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  Issue Number 12 • Tuesday, March 5, 2024  


Campus Champion

Bekeh Ukelina, history and Africana studies professor, is balancing his research trip to Nigeria while coordinating activities for SUNY Cortland’s Women’s History Month. He believes that women possess a quiet power rarely celebrated and it’s the strength of the women in his life that shaped who he is. The Center for Gender and Intercultural Studies director, author and member of world heritage site task forces often finds himself in leadership roles. “Bringing people together for a common cause fuels my passion. I believe the essence of leadership is solving problems through simple and collaborative solutions, and that is what I always try to do.”

Nominate a Campus Champion

Wednesday, March 6

Women’s History Month Discussion: Sociologists with NYT Obituaries, presented by Emily Fedrizzi, Madison Hanford, Thomas Ellison and Lilly Liang, Old Main Colloquium, Room 0220, 12:30 to 1:20 p.m.

Finding Your People: A mixer-style event will bring together students, faculty, and staff who are interested in disability related topics. The first event of a three-part series all about disability, agency and advocacy, Corey Union, Room 220, 4 to 6:30 p.m. Please RSVP.

Get Resume Ready: Presented by Career Services, online, register on Handshake, 4:30 to 5:30 p.m.

Thursday, March 7

International Women’s Day Tabling: Presented by International Programs Office, outside Old Main, Room 219, 11:30 a.m. to 1:30 p.m. 

Monday, March 11 through Friday, March 15

 Spring Break

Tuesday, March 12

EAP Healthy Baked Potato Bar Lunch: Participants bring one topping for a potato to share, Park Center Hall of Fame Room, noon to 1 p.m.

Wednesday, March 20

Intro to Handshake and LinkedIn: Presented by Career Services, online, register on Handshake, 4 to 5 p.m.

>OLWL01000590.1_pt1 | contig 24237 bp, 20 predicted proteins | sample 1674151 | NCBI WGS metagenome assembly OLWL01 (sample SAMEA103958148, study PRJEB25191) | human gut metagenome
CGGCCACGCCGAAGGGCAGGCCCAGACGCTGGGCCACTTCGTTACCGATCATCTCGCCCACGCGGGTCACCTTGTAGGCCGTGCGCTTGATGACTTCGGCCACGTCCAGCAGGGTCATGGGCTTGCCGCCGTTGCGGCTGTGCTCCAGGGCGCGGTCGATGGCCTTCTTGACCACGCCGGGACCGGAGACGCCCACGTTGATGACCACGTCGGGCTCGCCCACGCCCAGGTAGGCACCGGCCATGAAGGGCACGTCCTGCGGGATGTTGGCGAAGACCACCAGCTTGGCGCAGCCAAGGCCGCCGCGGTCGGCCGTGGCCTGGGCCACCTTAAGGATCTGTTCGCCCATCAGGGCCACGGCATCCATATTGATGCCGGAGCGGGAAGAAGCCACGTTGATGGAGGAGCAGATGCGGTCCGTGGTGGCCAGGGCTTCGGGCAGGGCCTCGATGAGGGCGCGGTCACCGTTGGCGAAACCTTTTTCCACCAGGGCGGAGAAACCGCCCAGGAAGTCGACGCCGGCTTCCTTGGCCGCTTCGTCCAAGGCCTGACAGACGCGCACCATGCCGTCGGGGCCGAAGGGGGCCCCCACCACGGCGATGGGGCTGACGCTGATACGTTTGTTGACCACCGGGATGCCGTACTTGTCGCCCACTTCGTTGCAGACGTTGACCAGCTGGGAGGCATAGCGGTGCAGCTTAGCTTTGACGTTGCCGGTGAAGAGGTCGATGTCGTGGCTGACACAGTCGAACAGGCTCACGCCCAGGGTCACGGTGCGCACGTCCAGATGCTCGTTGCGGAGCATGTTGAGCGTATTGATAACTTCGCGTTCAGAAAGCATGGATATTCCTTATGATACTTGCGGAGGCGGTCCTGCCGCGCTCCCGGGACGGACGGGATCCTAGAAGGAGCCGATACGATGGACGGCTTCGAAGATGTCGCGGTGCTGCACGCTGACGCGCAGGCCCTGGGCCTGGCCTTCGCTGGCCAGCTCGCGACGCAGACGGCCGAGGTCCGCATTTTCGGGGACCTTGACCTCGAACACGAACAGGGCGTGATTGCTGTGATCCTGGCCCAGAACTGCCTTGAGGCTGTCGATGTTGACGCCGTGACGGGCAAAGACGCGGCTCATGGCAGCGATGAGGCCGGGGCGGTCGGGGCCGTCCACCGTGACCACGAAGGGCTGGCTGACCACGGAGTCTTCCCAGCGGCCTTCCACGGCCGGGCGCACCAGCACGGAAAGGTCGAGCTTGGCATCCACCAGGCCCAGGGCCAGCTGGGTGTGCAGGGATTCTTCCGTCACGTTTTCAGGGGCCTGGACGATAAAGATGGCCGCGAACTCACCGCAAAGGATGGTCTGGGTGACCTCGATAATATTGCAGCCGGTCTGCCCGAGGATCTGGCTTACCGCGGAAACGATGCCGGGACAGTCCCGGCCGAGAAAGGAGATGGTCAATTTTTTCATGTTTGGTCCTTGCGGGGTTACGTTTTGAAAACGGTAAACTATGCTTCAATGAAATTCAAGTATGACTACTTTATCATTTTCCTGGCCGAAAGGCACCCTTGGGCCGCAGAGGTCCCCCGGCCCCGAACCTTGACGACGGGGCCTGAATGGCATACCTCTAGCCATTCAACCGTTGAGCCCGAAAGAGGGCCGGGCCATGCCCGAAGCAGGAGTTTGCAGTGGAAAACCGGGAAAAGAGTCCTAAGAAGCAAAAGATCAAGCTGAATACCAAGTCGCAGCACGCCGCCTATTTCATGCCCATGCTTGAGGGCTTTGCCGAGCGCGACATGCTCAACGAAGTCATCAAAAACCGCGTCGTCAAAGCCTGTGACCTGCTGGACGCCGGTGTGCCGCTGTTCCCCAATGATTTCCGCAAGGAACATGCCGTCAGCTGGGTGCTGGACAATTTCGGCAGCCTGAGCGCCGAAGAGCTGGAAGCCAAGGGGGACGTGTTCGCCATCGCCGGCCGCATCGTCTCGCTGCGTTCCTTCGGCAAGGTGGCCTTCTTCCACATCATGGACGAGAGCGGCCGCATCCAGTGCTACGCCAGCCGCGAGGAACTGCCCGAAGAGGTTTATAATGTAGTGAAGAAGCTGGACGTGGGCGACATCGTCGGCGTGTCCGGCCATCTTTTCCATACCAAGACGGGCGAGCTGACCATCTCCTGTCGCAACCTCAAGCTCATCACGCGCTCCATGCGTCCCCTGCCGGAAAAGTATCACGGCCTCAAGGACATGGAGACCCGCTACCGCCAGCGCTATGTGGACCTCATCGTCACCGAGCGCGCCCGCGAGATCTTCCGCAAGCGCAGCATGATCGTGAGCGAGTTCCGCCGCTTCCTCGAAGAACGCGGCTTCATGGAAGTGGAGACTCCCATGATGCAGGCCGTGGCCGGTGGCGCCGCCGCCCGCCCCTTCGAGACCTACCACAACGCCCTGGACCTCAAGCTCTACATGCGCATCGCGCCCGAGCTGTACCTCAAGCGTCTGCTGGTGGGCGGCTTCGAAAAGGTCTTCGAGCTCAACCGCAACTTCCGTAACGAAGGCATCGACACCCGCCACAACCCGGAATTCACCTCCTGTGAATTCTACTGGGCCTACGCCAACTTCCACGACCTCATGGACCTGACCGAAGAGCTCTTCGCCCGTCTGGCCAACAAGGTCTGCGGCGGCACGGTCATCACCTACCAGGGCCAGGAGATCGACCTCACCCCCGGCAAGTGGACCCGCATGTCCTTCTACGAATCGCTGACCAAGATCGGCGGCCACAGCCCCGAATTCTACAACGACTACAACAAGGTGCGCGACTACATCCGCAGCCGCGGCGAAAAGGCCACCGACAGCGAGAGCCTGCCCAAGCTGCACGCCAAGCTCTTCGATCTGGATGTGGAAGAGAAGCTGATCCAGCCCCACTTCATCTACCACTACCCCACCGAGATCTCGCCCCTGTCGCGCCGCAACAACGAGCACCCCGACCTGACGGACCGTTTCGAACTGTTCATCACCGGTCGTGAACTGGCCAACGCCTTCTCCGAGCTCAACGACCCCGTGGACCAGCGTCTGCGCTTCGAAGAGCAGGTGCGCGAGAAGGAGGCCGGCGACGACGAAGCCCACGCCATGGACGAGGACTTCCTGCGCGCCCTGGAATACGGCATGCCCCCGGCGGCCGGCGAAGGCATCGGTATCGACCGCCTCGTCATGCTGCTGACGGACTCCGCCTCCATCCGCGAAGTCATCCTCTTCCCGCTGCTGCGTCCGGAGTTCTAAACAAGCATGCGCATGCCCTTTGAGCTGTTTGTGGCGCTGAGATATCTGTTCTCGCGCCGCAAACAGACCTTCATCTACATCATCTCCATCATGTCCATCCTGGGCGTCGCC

Braiding Sweetgrass Book Club: Corey Union, Room 209, 7 to 8 p.m.

Thursday, March 21

Women’s History Month Lecture: Devouring Refusal: Black Women’s Lineages Revisited from Combahee to Cunt, presented by M. Nicole Horsley, Distinguished Visiting Scholar, SUNY Buffalo, Old Main Colloquium, Room 0220, noon to 1 p.m.

Lieutenant Governor talks service with students


New York Lieutenant Governor Antonio Delgado visited SUNY Cortland recently to hear from students about the university’s wide-ranging community service efforts and how they can help inspire a new statewide initiative.

Lt. Gov. Delgado spoke with 17 Cortland students representing nine student organizations ranging from student government to multicultural groups to the student-run emergency medical services squad. That student input will help inform the early development of New York’s Office of Service and Civic Engagement, a state office announced by Governor Kathy Hochul in January that Delgado is tasked with developing.

“We were honored to host Lieutenant Governor Delgado for a visit and join an important statewide conversation about service and civic engagement,” said SUNY Cortland President Erik J. Bitterbaum of Lt. Gov. Delgado’s Feb. 28 visit. “I was particularly impressed with the number of our Cortland students who showed up to share their experiences related to community service. They represent some of our brightest minds, and I am very happy they were able to share their ideas with the lieutenant governor.”